by Religious News Service (Domestic Service). Friday, July 11, 1975. Page 8
DENVER (RNS) — “Contemplation is a form of prayer, probably the highest form of prayer,” according to Father Walter J. Burghardt, SJ recently.
The Jesuit scholar from the Catholic University of America where he teaches historical theology and is editor of Theological Studies, spoke at the convention of the National Federation of Spiritual Directors.
Some 150 spiritual directors at Roman Catholic seminaries around the country attended the sessions.
Contemplation, the priest declared, is a “long, loving look at the real.”
And the real “is not something tangible,” he said. “Reality is people; it’s a foaming mug of Michelob (or Coors, here); it is a sunset over the mountains; a doe in the forest; a striding woman with windblown hair; reality is Christ; it is God. People, things, and God are reality. It is the ‘concrete singular,’ as someone said.”
Contemplation, the Jesuit said, is the immediate union of the object or person with yourself. It is not studying or meditation or analysis or discussion. It happens when a person feels that oneness with life, like a mother feels with her child, or a mystic feels with God, or a husband and wife feel.
“It’s the highest form of knowledge,” Father Burghardt said. “It’s not like scientific knowledge where you know about something. It’s not like theology where you learn about God. It’s a feeling of oneness with God. It is deeper, closer, and more profound than knowledge.”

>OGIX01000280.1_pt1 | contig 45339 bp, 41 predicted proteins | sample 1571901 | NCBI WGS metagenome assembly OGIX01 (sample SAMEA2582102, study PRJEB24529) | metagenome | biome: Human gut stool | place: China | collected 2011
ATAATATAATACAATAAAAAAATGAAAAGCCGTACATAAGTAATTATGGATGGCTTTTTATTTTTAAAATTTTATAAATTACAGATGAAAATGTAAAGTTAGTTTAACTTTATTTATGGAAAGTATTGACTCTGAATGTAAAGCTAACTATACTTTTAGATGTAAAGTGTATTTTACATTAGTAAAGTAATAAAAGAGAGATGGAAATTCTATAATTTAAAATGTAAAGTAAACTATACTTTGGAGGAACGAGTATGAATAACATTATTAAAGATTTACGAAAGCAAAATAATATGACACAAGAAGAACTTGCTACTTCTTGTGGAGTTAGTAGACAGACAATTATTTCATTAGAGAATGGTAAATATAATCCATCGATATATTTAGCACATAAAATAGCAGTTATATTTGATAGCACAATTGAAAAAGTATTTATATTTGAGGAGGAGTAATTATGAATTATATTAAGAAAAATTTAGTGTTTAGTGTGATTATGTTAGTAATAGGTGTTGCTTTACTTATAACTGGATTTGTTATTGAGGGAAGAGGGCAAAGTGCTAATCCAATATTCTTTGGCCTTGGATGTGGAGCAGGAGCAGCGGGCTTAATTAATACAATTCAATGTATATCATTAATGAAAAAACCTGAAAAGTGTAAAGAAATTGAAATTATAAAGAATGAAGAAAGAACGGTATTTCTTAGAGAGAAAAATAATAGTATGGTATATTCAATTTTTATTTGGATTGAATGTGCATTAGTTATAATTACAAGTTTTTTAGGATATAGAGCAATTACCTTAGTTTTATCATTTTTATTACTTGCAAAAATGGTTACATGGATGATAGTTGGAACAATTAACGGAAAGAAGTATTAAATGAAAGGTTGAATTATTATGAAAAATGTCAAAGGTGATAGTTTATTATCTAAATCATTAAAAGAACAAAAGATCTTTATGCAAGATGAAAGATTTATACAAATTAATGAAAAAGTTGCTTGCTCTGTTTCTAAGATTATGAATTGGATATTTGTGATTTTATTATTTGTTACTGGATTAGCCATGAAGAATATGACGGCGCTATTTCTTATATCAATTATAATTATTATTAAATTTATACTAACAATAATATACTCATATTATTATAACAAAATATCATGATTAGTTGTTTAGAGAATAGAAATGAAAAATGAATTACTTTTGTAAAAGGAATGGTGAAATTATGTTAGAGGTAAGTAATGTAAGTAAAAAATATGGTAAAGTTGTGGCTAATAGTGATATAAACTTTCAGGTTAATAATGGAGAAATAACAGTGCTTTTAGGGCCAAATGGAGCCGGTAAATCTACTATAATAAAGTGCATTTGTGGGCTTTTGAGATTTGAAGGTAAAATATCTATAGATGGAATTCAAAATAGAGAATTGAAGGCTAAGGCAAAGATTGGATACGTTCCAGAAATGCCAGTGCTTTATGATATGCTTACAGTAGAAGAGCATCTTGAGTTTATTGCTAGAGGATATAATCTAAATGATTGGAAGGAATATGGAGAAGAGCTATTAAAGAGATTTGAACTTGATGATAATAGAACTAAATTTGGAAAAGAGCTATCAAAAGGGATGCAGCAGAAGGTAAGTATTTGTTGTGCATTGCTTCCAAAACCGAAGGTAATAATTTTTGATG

The Church in the West has “in large measure lost its tradition of contemplation,” he believes. He cited two reasons:
“One is the philosophy of utilitarianism that began in the 18th and 19th Centuries. It taught that only that which is useful is moral, valuable, meaningful. That thought has gradually become dominant in our culture. So we feel guilty unless we’re doing something.”
“I didn’t admit for a long time,” Father Burghardt said, “that I occasionally spent a day doing nothing. I’d say, ‘Oh, I didn’t do much– just odds and ends.’ For a long time I couldn’t say ‘I did nothing; I just enjoyed.’”
The whole idea of “doing something” permeates everything, he noted. We should ask not “what do you do?” but “who are you?”
“The other reason contemplation has been lost is our need to rectify the whole system of injustices in society. It has become highly important to get involved, so those in religious orders did get involved and felt guilty if they took time off to contemplate or go off and pray. Their attitude was ‘to work is to pray.’”
He does not criticize the need for social action but points out the need for contemplation as well. Contemplation is indispensable for the personal life and the work of a priest. “If they don’t have this, they might as well be social workers. There is nothing wrong with social workers, but you don’t have to be ordained to be one.”
Young persons today are looking, “legitimately,” to Eastern philosophies such as Zen and yoga to find this tradition of contemplation, the Jesuit said. “The Eastern spiritualists have been much more successful than we in the West. We’ve always looked on contemplation as a luxury.”
Problems of the world cannot be solved, he feels, unless people feel this oneness for others. The entire ecology crisis is a result of this lack of feeling for oneness, he said.
“We have made the earth and her resources our slave, and now it threatens to destroy us. We’ve exploited, ruined, ravaged, pillaged, and wasted the earth because we have not shown the respect for it that we ought to. Instead, we should be stewards of the earth and feel a oneness with it.”
“Everything that is a reflection of God, because God is life,” Father Burghardt concluded.